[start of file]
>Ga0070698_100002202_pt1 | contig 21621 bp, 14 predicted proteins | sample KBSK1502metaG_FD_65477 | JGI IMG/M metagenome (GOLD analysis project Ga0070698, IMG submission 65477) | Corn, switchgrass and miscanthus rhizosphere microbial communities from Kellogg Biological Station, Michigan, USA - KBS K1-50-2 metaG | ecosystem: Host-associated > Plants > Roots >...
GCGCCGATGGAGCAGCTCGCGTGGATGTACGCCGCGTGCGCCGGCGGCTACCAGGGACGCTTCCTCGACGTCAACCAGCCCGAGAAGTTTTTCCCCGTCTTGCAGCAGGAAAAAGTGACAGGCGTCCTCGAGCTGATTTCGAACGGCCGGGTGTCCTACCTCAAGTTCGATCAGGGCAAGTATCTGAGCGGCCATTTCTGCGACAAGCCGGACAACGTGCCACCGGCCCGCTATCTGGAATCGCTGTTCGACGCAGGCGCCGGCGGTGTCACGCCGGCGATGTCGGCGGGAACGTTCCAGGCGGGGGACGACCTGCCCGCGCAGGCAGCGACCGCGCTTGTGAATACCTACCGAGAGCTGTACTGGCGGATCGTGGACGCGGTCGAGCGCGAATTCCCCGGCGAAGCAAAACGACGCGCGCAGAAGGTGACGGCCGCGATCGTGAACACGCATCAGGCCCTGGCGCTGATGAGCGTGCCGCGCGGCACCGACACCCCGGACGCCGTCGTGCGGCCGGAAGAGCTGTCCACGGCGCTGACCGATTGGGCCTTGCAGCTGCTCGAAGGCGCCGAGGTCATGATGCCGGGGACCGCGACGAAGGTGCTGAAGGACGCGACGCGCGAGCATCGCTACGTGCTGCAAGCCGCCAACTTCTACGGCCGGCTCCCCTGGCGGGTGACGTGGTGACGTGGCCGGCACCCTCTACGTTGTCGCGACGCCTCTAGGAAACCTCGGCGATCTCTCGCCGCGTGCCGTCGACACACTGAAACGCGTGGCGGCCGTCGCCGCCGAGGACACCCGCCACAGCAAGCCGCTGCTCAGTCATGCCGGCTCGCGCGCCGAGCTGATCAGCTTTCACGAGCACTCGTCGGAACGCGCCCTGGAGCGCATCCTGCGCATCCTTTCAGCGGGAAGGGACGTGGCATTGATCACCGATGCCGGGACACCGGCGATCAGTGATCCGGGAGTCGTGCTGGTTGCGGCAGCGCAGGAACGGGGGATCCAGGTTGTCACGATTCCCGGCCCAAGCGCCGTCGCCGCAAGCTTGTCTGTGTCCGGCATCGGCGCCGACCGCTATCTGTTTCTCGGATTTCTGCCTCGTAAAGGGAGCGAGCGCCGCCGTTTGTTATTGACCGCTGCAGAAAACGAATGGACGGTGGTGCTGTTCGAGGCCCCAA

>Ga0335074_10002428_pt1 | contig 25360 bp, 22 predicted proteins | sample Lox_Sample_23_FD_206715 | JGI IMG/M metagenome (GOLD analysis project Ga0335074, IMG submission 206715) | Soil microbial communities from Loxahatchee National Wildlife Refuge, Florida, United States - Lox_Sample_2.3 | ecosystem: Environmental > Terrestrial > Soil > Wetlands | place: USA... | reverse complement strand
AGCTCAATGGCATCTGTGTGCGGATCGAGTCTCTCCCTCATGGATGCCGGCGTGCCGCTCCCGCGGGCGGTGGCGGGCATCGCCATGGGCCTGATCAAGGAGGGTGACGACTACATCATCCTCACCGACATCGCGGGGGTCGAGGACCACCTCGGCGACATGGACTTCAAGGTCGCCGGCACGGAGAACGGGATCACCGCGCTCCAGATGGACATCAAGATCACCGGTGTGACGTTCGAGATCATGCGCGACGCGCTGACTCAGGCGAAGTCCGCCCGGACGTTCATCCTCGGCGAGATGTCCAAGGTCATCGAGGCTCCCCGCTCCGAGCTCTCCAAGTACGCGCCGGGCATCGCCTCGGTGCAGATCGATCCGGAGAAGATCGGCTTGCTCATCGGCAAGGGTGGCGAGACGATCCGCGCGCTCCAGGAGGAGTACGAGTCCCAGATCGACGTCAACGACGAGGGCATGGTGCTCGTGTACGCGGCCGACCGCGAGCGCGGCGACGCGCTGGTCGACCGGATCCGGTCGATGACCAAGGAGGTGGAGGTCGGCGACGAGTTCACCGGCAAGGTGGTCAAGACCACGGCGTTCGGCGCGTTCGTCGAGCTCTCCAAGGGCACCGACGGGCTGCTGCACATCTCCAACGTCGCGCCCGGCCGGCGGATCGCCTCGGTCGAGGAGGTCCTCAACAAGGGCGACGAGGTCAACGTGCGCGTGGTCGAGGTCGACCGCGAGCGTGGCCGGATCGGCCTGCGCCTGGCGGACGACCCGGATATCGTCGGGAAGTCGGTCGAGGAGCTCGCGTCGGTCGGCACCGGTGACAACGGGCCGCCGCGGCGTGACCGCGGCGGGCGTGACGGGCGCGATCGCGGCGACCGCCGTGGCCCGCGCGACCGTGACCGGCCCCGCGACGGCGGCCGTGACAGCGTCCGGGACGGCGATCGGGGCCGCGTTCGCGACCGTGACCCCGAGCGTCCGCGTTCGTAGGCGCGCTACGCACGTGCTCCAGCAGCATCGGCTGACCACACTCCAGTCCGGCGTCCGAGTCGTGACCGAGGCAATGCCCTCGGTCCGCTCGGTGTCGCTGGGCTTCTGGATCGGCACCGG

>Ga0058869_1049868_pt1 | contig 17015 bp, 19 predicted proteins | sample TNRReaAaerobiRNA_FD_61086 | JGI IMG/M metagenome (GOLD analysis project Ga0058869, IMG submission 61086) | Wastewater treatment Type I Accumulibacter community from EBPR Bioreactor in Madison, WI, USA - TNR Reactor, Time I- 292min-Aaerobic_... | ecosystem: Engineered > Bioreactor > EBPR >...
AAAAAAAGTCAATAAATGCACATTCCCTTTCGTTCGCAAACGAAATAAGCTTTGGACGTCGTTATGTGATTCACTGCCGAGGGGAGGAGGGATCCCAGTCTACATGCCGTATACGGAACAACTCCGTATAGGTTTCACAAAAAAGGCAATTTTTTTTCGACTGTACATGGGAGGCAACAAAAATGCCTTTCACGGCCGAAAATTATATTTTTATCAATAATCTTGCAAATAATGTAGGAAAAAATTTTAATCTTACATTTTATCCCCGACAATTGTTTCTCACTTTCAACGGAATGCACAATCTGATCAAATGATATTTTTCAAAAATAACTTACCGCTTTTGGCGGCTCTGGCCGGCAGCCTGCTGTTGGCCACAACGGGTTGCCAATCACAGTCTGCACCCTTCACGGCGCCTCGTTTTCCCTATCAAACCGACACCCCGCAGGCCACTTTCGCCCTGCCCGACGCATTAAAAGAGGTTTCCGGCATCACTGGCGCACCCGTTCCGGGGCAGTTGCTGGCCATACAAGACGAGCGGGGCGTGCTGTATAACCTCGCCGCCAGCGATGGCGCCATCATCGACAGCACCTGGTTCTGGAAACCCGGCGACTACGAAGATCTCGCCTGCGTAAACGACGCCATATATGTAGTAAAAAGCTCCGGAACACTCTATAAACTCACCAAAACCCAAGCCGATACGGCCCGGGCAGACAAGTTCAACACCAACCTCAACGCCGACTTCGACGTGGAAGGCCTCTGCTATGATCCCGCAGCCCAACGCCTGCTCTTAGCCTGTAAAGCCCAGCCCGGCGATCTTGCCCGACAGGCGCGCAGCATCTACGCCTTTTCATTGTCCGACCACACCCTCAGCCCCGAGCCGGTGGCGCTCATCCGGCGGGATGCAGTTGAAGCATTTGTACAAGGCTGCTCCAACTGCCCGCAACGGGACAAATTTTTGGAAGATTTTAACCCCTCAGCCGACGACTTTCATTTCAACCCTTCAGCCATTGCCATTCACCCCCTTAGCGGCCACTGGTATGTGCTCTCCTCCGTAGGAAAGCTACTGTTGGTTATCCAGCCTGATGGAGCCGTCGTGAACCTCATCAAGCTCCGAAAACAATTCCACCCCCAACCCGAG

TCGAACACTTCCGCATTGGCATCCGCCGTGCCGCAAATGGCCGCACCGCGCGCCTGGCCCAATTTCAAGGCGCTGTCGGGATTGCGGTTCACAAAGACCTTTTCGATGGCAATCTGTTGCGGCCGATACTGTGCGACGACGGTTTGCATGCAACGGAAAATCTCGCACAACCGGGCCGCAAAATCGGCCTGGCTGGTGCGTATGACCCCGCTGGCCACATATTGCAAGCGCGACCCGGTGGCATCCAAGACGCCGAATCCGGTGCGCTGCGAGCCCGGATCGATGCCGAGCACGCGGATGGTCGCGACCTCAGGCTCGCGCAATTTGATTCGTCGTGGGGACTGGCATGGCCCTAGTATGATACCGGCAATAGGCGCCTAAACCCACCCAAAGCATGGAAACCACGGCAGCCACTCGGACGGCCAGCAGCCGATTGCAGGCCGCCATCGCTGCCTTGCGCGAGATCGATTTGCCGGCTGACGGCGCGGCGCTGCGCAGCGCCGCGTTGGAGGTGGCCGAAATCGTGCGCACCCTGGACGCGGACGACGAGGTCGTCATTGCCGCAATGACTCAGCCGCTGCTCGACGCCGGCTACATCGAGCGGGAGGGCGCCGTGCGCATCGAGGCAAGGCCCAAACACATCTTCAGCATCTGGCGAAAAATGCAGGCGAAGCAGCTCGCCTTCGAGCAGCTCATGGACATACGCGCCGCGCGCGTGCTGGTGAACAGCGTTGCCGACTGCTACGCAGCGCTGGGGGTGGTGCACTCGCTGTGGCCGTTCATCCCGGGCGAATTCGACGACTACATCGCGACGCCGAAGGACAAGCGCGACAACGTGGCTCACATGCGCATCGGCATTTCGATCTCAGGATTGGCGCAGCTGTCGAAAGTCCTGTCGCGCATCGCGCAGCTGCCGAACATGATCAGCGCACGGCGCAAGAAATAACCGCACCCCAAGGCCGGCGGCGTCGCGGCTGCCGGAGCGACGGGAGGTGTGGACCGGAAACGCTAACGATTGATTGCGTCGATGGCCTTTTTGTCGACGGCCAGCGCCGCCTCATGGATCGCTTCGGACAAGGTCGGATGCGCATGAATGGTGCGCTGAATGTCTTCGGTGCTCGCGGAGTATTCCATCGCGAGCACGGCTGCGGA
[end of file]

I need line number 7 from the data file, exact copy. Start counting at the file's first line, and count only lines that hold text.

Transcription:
TCGAACACTTCCGCATTGGCATCCGCCGTGCCGCAAATGGCCGCACCGCGCGCCTGGCCCAATTTCAAGGCGCTGTCGGGATTGCGGTTCACAAAGACCTTTTCGATGGCAATCTGTTGCGGCCGATACTGTGCGACGACGGTTTGCATGCAACGGAAAATCTCGCACAACCGGGCCGCAAAATCGGCCTGGCTGGTGCGTATGACCCCGCTGGCCACATATTGCAAGCGCGACCCGGTGGCATCCAAGACGCCGAATCCGGTGCGCTGCGAGCCCGGATCGATGCCGAGCACGCGGATGGTCGCGACCTCAGGCTCGCGCAATTTGATTCGTCGTGGGGACTGGCATGGCCCTAGTATGATACCGGCAATAGGCGCCTAAACCCACCCAAAGCATGGAAACCACGGCAGCCACTCGGACGGCCAGCAGCCGATTGCAGGCCGCCATCGCTGCCTTGCGCGAGATCGATTTGCCGGCTGACGGCGCGGCGCTGCGCAGCGCCGCGTTGGAGGTGGCCGAAATCGTGCGCACCCTGGACGCGGACGACGAGGTCGTCATTGCCGCAATGACTCAGCCGCTGCTCGACGCCGGCTACATCGAGCGGGAGGGCGCCGTGCGCATCGAGGCAAGGCCCAAACACATCTTCAGCATCTGGCGAAAAATGCAGGCGAAGCAGCTCGCCTTCGAGCAGCTCATGGACATACGCGCCGCGCGCGTGCTGGTGAACAGCGTTGCCGACTGCTACGCAGCGCTGGGGGTGGTGCACTCGCTGTGGCCGTTCATCCCGGGCGAATTCGACGACTACATCGCGACGCCGAAGGACAAGCGCGACAACGTGGCTCACATGCGCATCGGCATTTCGATCTCAGGATTGGCGCAGCTGTCGAAAGTCCTGTCGCGCATCGCGCAGCTGCCGAACATGATCAGCGCACGGCGCAAGAAATAACCGCACCCCAAGGCCGGCGGCGTCGCGGCTGCCGGAGCGACGGGAGGTGTGGACCGGAAACGCTAACGATTGATTGCGTCGATGGCCTTTTTGTCGACGGCCAGCGCCGCCTCATGGATCGCTTCGGACAAGGTCGGATGCGCATGAATGGTGCGCTGAATGTCTTCGGTGCTCGCGGAGTATTCCATCGCGAGCACGGCTGCGGA